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December 2015

Welcome to the year 2054

[It’s New Year’s Eve, time to determine who will play for the college football championship. Please enjoy this re-post from Oct. 14 and remember that China is getting more repressive by the week.]

Coming to a country near you …

China has rolled out what might loosely be considered a database of credit scores. The main criterion is the ability to pay, and every citizen gets a number from 350 to 950 that goes up or down.

But the Chinese system is based on far more than household finances. According to Rick Falkvinge at Privacy Online News, the government also wants to track what its citizens are buying, and whether those goods fit with the regime’s thinking.

In other words, China-made appliances would make you a more desirable citizen. Video games would be frowned on.

Also, the scores of friends influence yours. Hang out with people trash-talking the authoritarians and your score goes lower. Eventually your Internet access might be limited and your choice of careers limited.

Mr. Falkvinge puts things in perspective: “The KGB and the Stasi’s method of preventing dissent from taking hold was to plant [secret agents] in the general population, people who tried to make people agree with dissent, but who actually were … arresting them as soon as they agreed with such dissent.”

He concludes: “The Chinese way here is much more subtle, but probably more effective still. … What China is doing here is selectively breeding its population to select against the trait of critical, independent thinking.”

Now consider that our government collects every e-mail and all the information on the Internet, 24/7. Now I’ll steal a point made by Mr. Falkvinge: In terms of Orwell’s famous novel “1984,” at this point we’re in about 2054 … and going forward rapidly.

The droning will drone on

Few know that tracking terrorists or (possibly) innocent victims in Iraq, Afghanistan or Pakistan has become the equivalent of a video game.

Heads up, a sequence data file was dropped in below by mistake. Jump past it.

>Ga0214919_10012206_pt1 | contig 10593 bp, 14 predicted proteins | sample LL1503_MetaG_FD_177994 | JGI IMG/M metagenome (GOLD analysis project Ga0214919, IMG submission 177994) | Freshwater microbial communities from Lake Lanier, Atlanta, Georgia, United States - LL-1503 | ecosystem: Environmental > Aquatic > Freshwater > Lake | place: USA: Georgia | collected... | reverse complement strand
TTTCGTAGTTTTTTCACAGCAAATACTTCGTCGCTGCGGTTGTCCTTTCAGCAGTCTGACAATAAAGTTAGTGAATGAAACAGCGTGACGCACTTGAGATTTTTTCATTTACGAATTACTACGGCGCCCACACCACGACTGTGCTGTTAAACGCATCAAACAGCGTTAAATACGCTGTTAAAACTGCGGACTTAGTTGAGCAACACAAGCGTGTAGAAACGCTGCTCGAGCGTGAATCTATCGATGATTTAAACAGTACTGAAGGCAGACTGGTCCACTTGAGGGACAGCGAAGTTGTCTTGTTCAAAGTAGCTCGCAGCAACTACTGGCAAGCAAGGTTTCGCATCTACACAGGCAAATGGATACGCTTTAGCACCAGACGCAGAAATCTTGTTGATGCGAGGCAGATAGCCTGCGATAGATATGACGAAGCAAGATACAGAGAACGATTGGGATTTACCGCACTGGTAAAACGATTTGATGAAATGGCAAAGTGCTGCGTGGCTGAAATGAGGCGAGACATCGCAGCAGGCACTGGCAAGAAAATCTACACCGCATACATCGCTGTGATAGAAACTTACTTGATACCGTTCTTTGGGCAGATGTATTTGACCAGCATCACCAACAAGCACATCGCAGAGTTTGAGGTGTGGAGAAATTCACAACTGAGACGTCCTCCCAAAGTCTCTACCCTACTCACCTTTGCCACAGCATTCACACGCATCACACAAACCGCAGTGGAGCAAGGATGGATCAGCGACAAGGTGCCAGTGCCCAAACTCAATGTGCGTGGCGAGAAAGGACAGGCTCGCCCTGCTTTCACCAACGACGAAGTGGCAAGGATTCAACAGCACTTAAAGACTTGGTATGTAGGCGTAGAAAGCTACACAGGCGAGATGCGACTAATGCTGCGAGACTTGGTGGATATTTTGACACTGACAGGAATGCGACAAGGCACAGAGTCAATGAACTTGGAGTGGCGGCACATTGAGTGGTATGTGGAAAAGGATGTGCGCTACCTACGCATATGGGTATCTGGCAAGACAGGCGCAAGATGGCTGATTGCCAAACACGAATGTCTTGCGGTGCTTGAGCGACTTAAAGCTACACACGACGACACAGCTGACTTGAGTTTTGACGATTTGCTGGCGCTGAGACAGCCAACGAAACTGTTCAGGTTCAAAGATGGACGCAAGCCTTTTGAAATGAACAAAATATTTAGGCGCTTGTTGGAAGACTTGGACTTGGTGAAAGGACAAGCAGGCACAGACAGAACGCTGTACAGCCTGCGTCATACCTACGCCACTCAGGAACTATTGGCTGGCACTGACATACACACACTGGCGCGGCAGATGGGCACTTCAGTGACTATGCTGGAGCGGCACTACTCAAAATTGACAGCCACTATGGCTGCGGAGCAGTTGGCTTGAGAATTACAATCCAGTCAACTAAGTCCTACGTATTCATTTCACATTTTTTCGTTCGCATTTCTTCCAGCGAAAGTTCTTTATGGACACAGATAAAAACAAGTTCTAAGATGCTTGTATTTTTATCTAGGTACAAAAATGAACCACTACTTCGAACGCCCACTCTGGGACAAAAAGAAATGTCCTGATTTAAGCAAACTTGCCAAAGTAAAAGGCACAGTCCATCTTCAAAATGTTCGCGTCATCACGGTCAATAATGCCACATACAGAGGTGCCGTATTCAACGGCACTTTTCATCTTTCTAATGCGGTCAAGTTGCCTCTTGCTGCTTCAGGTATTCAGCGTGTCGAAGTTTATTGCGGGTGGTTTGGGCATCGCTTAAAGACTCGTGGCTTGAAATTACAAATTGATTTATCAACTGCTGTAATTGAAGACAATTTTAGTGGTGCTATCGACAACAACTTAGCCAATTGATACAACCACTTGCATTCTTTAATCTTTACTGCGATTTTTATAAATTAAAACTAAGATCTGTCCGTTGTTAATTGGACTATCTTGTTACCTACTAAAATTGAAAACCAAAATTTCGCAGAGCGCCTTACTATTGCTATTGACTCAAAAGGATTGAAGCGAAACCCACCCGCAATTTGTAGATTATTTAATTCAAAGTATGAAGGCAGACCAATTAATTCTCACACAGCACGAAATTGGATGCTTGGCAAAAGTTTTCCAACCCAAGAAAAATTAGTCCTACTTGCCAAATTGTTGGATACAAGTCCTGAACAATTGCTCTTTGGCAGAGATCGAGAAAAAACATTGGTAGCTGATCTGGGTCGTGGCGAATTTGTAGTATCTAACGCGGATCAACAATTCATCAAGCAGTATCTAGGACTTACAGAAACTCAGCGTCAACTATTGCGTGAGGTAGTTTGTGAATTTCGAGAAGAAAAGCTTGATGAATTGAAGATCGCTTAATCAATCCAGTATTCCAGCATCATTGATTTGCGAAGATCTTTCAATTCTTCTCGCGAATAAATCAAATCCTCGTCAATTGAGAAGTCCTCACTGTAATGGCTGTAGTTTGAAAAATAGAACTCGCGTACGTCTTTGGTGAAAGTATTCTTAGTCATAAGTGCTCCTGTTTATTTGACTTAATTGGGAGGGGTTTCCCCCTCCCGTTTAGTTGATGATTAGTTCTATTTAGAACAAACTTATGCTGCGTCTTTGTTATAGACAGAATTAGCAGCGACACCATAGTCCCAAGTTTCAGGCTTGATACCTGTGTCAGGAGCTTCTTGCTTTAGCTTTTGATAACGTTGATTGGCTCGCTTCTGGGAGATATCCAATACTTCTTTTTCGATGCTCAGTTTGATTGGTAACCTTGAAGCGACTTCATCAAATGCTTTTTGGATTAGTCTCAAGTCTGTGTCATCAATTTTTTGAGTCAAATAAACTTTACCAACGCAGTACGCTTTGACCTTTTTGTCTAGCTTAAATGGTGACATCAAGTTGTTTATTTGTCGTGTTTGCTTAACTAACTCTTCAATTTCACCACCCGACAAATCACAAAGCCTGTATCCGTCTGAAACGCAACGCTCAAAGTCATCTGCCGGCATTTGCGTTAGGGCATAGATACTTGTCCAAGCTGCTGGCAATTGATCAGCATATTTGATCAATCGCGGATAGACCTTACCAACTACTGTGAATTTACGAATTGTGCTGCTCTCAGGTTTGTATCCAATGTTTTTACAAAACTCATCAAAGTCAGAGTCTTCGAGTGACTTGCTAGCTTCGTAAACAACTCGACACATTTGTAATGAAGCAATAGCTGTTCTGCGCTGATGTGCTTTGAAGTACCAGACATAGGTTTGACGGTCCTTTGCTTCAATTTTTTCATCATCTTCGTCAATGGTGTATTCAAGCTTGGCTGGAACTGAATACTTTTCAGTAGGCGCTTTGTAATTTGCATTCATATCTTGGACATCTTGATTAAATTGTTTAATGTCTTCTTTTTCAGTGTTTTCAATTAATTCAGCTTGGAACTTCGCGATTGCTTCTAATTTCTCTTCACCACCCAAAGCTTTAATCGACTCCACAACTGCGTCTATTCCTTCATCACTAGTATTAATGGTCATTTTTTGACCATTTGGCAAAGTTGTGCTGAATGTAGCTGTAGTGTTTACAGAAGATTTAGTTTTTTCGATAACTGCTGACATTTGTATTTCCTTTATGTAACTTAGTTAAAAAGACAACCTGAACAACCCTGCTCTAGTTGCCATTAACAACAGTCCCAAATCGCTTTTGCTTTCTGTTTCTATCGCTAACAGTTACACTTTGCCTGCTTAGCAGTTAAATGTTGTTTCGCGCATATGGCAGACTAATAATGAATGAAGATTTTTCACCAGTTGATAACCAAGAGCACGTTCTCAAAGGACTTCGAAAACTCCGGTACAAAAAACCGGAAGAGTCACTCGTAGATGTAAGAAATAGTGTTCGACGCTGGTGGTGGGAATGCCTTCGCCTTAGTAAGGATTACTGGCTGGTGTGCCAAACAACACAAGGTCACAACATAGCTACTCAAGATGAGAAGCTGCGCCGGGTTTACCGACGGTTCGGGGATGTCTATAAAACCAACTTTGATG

Four former Air Force drone operators have sent an open letter to President Barack Obama and are giving interviews to promote a movie documentary about the subject.

Michael Haas, a former senior airman, told The Guardian of London about teams of three staring at computer screens an air base outside Las Vegas, tracking insurgents and sometimes killing them remotely.

Airman Haas: “Ever step on ants and never give it another thought? … You start to do these psychological gymnastics to make it easier to do what you have to do – they deserved it, they chose their side. You had to kill part of your conscience to keep doing your job every day – and ignore those voices telling you this wasn’t right.”

(Disclosure: My personal assistants had an exterminator spray for ants, which makes them international war criminals, I suppose.)

Airman Haas told of operators coping with drone duty by drinking and using drugs, as well as using un-PC terms like “cutting the grass before it grows out of control” and “pulling the weeds before they overrun the lawn.” Children were referred to as “fun-sized terrorists.”

The drone operators also rehashed the familiar arguments that U.S. foreign policy is killing a handful of terrorists along the way while creating many more in the long run.

What’s the answer? My nomination can be found at ClicheSite.com: You can’t put the toothpaste back in the tube.

R.I.P. Joe Strauss

One of baseball’s pressbox personalities has passed away, so I turn to my assistant, Tom Whitfield:

Joe Strauss, never averse to sneaking a downer of a story into a newspaper over the holidays, has done it for the final time. It was his obit, published last weekend in the St. Louis Post-Dispatch.

Richmond native. Leukemia. 54.

Joe was a tireless reporter and columnist, liked by all, save the occasional baseball executive who thought he should worship the home team. Before joining the P-D in 2002, he worked five years in Baltimore, reporting on the Orioles and helping the Sun shape coverage for a new era.

P-D Editor Gilbert Bailon: “Joe never shrank from giving his opinions, whether to newspaper management or to baseball managers. His sharp wit, clever turns of phrase and vast knowledge of sports made him a treasure as an employee and as a writer respected by our readers.”

Joe’s first baseball beat was in Atlanta in the late 1980s. The Braves were finishing last every year, and Joe chronicled how and why they stunk. Even in his 20s, his baseball insights were keen. At this early juncture, all those insights led to overwrought prose. Said one colleague: “His breezy stuff reads like a tax bill.”

After the 1990 season, the Journal-Constitution decided to change baseball writers, with little thought as to Joe’s replacement. At the same time, WSB-AM cut the Braves loose. Horrible team, no problem. The heartburn kicked in when …

The Braves carried Atlanta’s best sports story ever to extra innings in the seventh game of the World Series. As the story built, Joe’s insights were missed.

After covering baseball in the ’96 Olympics, Joe was off to Baltimore and St. Louis, integrity intact, to be appreciated by more sophisticated sports sections and fan bases. R.I.P.

The P-D obit: http://tinyurl.com/hx6mno9

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